An undercover FBI agent falls in love with a recently widowed mafia wife, who is trying to restart her life following her husband's murder while being pursued by a libidinous mafia kingpin seeking to claim her for himself.
This movie interlaces the stories of several characters in a small town united by their use of CB (citizen's band) radio. Paul LeMat is the local CB coordinator who has time for little else... See full summary »
More than just a video clip, this is an experience to be seen and felt. This epic music video directed by the great Jonathan Demme consists of massive close-ups of New Order band members ... See full summary »
David Byrne walks onto the stage and does a solo "Psycho Killer." Jerry Harrison, Tina Weymouth and Chris Frantz join him for two more songs. The crew is busy, still setting up. Then, three more musicians and two back-up singers join the band. Everybody sings, plays, harmonizes, dances, and runs. They change instruments and clothes. Bryne appears in the Big Suit. The backdrop is often black, but sometimes it displays words, images, or children's drawings. The band cooks for 18 songs, the lyrics are clear, the house rocks. In this concert film, the Talking Heads hardly talk, don't stop, and always make sense.Written by
Picked by Entertainment Weekly magazine as one of the "50 Greatest Independent Films" in a special supplement devoted to independent films that was only distributed to subscribers in October 1997. See more »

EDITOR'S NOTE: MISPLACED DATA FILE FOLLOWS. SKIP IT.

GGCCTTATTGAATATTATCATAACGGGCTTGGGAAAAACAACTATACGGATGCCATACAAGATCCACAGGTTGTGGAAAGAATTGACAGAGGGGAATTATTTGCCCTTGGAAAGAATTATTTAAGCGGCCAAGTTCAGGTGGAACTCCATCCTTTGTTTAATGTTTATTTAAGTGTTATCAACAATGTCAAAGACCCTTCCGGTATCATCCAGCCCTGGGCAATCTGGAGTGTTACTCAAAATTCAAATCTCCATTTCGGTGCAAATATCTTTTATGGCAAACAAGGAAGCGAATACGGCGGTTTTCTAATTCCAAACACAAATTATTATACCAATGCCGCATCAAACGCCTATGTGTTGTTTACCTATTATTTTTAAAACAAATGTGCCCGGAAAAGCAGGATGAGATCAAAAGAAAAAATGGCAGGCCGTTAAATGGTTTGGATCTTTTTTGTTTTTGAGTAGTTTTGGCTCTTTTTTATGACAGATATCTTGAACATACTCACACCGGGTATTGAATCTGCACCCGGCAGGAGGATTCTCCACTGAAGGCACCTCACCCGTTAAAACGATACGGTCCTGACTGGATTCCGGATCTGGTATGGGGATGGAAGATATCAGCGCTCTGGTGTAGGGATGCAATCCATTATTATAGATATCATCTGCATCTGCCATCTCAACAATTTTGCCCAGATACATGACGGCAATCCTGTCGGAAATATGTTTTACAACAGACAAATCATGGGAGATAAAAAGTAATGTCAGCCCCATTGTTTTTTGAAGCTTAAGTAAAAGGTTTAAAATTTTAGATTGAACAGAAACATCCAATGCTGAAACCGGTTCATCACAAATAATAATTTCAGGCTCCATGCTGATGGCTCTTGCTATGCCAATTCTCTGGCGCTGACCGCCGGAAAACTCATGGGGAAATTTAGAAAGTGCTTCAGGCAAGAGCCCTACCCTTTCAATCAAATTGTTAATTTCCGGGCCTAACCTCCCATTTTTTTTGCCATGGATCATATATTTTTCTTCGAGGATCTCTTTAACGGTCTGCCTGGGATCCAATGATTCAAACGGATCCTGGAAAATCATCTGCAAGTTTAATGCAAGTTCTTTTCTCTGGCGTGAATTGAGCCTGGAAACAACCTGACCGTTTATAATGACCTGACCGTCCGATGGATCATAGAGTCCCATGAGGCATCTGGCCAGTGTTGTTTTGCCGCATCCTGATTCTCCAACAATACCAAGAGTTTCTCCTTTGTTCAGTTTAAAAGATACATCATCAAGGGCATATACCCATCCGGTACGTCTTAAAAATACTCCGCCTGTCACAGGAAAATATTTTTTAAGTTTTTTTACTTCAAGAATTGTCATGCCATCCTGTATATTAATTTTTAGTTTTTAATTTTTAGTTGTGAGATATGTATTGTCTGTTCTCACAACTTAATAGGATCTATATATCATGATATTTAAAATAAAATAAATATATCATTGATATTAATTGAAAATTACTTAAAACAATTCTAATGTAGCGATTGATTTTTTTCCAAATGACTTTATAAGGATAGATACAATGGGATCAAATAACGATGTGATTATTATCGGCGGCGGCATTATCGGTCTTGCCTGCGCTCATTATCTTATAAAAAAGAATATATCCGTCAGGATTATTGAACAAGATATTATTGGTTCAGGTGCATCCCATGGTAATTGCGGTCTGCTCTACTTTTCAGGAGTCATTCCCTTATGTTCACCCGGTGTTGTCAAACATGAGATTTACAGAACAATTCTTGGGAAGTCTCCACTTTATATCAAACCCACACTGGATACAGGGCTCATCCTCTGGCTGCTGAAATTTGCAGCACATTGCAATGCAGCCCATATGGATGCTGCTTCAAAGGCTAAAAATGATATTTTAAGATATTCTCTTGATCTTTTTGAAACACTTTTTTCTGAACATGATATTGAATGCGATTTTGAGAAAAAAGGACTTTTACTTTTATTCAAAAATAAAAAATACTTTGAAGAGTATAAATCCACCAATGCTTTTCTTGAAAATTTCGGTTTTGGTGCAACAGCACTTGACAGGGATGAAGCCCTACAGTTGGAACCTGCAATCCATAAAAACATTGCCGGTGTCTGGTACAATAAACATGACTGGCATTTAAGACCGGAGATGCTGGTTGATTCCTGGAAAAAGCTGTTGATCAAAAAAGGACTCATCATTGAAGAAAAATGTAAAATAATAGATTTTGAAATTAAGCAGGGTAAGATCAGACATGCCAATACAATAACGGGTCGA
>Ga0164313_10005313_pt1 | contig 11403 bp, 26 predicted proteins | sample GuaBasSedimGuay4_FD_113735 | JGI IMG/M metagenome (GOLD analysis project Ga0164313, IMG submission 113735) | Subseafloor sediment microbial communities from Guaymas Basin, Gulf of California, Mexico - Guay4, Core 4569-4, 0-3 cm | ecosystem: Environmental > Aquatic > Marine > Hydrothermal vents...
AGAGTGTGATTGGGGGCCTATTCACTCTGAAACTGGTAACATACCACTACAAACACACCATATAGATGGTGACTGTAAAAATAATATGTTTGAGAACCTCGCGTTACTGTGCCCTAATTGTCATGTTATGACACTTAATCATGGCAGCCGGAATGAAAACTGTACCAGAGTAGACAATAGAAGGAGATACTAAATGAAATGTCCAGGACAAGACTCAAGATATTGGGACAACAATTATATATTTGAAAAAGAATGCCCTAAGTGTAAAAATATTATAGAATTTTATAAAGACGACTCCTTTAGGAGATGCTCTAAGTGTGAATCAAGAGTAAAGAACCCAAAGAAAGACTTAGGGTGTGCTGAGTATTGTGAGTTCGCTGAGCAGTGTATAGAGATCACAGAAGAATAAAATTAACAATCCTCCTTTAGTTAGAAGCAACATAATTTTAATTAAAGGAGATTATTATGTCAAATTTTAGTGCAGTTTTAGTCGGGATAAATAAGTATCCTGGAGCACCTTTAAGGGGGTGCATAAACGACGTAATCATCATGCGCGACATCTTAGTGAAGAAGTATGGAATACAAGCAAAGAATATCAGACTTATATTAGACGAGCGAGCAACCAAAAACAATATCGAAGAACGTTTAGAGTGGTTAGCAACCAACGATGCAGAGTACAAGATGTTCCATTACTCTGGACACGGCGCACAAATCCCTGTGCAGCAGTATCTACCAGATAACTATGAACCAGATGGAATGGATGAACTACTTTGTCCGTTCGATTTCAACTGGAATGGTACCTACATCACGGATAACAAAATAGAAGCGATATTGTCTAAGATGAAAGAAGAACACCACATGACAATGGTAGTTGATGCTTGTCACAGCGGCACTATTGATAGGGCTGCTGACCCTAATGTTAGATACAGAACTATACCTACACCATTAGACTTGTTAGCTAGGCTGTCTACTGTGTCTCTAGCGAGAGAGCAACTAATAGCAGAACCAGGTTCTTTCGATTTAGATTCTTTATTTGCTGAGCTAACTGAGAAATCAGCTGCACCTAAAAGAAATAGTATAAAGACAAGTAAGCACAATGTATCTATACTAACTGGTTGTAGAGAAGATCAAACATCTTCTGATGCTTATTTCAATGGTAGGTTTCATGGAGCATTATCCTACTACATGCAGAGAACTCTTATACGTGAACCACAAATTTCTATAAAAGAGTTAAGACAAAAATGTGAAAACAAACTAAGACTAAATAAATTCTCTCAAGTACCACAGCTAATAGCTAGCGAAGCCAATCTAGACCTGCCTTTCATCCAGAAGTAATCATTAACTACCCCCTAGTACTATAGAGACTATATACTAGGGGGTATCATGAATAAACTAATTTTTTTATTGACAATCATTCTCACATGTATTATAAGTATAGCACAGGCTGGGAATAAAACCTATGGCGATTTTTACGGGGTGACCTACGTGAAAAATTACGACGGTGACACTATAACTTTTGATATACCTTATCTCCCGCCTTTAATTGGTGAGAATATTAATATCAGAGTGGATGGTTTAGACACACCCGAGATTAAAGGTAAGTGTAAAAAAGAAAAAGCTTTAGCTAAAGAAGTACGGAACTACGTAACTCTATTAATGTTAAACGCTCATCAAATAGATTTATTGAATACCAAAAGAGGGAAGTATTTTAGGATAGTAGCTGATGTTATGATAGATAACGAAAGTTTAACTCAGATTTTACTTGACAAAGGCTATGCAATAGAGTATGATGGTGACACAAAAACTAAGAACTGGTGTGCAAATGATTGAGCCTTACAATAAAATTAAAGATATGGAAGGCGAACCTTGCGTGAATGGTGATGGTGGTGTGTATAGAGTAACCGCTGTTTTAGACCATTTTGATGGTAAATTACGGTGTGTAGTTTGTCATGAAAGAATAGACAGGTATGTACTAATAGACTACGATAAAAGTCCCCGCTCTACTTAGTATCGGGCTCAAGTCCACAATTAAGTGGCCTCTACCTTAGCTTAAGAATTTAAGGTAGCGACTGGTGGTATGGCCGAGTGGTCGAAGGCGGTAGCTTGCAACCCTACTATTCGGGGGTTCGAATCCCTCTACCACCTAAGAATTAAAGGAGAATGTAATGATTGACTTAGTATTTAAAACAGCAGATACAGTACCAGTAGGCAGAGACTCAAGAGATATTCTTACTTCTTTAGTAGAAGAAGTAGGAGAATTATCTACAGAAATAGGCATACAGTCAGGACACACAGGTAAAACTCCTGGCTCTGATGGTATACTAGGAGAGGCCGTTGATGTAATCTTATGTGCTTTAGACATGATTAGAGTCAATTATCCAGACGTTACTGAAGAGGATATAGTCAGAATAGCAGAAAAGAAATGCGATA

At several points throughout the film, the sound and vision do not sync up. This is particularly noticeable during "Found A Job:" early in the song, a cymbal crash is heard, even though Chris Frantz is not seen to hit one. A few bars later, he hits the cymbal, but no sound is heard. See more »
and also the only true work of art that Jonathon Demme has ever produced. I have shown this film to friends who have never heard of or listened to Talking Heads, and all agree that a) it is a freaking incredible film, b) I am a god for having shown it to them, and c) they need to go out immediately and buy a copy for themselves. If you haven't seen this film, take that copy of "Song Remains The Same" (which should have been called "Song Remains So Lame", and I love LedZep so kwitcherbitchin hehe) and throw it away. This is so watchable that I'm still not tired of it after seeing it more than a dozen times in 1984 and owning the DVD since I got my first player 5 years ago.
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